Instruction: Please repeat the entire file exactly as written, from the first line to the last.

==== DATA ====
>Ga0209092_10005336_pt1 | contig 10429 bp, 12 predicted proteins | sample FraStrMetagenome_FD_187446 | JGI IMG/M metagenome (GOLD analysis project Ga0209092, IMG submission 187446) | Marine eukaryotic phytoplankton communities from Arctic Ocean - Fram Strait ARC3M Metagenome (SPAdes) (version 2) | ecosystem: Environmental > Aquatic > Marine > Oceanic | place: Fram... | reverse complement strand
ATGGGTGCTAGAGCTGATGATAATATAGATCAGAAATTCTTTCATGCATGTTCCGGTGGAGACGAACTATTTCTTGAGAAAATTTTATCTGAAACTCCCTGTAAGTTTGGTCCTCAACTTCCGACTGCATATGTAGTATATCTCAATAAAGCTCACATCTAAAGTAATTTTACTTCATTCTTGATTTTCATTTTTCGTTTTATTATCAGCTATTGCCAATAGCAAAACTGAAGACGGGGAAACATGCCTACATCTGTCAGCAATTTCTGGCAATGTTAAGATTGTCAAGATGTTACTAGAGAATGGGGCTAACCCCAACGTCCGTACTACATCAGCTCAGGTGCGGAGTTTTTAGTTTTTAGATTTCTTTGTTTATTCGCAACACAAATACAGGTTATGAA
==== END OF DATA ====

>Ga0209092_10005336_pt1 | contig 10429 bp, 12 predicted proteins | sample FraStrMetagenome_FD_187446 | JGI IMG/M metagenome (GOLD analysis project Ga0209092, IMG submission 187446) | Marine eukaryotic phytoplankton communities from Arctic Ocean - Fram Strait ARC3M Metagenome (SPAdes) (version 2) | ecosystem: Environmental > Aquatic > Marine > Oceanic | place: Fram... | reverse complement strand
ATGGGTGCTAGAGCTGATGATAATATAGATCAGAAATTCTTTCATGCATGTTCCGGTGGAGACGAACTATTTCTTGAGAAAATTTTATCTGAAACTCCCTGTAAGTTTGGTCCTCAACTTCCGACTGCATATGTAGTATATCTCAATAAAGCTCACATCTAAAGTAATTTTACTTCATTCTTGATTTTCATTTTTCGTTTTATTATCAGCTATTGCCAATAGCAAAACTGAAGACGGGGAAACATGCCTACATCTGTCAGCAATTTCTGGCAATGTTAAGATTGTCAAGATGTTACTAGAGAATGGGGCTAACCCCAACGTCCGTACTACATCAGCTCAGGTGCGGAGTTTTTAGTTTTTAGATTTCTTTGTTTATTCGCAACACAAATACAGGTTATGAA